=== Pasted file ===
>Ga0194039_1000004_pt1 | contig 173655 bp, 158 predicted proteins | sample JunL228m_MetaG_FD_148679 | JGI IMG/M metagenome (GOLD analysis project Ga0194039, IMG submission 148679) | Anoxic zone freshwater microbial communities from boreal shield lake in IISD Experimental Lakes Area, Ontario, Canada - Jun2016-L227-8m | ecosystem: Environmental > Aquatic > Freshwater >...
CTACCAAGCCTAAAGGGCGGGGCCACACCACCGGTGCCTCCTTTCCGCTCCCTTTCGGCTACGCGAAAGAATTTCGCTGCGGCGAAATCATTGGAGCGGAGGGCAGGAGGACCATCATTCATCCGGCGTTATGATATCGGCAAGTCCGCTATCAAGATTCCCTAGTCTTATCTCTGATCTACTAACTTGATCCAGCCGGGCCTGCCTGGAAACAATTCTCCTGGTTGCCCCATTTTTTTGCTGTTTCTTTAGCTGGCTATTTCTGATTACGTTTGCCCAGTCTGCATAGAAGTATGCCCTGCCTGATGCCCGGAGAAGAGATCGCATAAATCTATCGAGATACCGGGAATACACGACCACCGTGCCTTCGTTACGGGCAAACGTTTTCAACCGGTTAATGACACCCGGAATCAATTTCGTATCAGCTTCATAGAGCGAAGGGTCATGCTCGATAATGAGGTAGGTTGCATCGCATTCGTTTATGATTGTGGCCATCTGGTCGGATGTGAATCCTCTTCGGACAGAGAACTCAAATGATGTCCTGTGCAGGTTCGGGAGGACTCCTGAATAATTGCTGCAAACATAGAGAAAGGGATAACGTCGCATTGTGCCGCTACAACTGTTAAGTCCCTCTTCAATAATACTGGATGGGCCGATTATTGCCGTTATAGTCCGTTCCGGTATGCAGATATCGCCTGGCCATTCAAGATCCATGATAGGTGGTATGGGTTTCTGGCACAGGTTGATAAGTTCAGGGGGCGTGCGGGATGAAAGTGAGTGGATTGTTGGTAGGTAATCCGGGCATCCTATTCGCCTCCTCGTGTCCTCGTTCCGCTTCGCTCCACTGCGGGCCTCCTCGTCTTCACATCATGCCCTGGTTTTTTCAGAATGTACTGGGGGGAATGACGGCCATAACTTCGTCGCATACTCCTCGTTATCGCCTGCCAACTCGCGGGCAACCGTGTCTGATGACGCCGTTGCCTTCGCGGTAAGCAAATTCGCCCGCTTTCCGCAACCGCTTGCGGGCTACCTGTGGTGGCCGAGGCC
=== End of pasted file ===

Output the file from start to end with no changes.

>Ga0194039_1000004_pt1 | contig 173655 bp, 158 predicted proteins | sample JunL228m_MetaG_FD_148679 | JGI IMG/M metagenome (GOLD analysis project Ga0194039, IMG submission 148679) | Anoxic zone freshwater microbial communities from boreal shield lake in IISD Experimental Lakes Area, Ontario, Canada - Jun2016-L227-8m | ecosystem: Environmental > Aquatic > Freshwater >...
CTACCAAGCCTAAAGGGCGGGGCCACACCACCGGTGCCTCCTTTCCGCTCCCTTTCGGCTACGCGAAAGAATTTCGCTGCGGCGAAATCATTGGAGCGGAGGGCAGGAGGACCATCATTCATCCGGCGTTATGATATCGGCAAGTCCGCTATCAAGATTCCCTAGTCTTATCTCTGATCTACTAACTTGATCCAGCCGGGCCTGCCTGGAAACAATTCTCCTGGTTGCCCCATTTTTTTGCTGTTTCTTTAGCTGGCTATTTCTGATTACGTTTGCCCAGTCTGCATAGAAGTATGCCCTGCCTGATGCCCGGAGAAGAGATCGCATAAATCTATCGAGATACCGGGAATACACGACCACCGTGCCTTCGTTACGGGCAAACGTTTTCAACCGGTTAATGACACCCGGAATCAATTTCGTATCAGCTTCATAGAGCGAAGGGTCATGCTCGATAATGAGGTAGGTTGCATCGCATTCGTTTATGATTGTGGCCATCTGGTCGGATGTGAATCCTCTTCGGACAGAGAACTCAAATGATGTCCTGTGCAGGTTCGGGAGGACTCCTGAATAATTGCTGCAAACATAGAGAAAGGGATAACGTCGCATTGTGCCGCTACAACTGTTAAGTCCCTCTTCAATAATACTGGATGGGCCGATTATTGCCGTTATAGTCCGTTCCGGTATGCAGATATCGCCTGGCCATTCAAGATCCATGATAGGTGGTATGGGTTTCTGGCACAGGTTGATAAGTTCAGGGGGCGTGCGGGATGAAAGTGAGTGGATTGTTGGTAGGTAATCCGGGCATCCTATTCGCCTCCTCGTGTCCTCGTTCCGCTTCGCTCCACTGCGGGCCTCCTCGTCTTCACATCATGCCCTGGTTTTTTCAGAATGTACTGGGGGGAATGACGGCCATAACTTCGTCGCATACTCCTCGTTATCGCCTGCCAACTCGCGGGCAACCGTGTCTGATGACGCCGTTGCCTTCGCGGTAAGCAAATTCGCCCGCTTTCCGCAACCGCTTGCGGGCTACCTGTGGTGGCCGAGGCC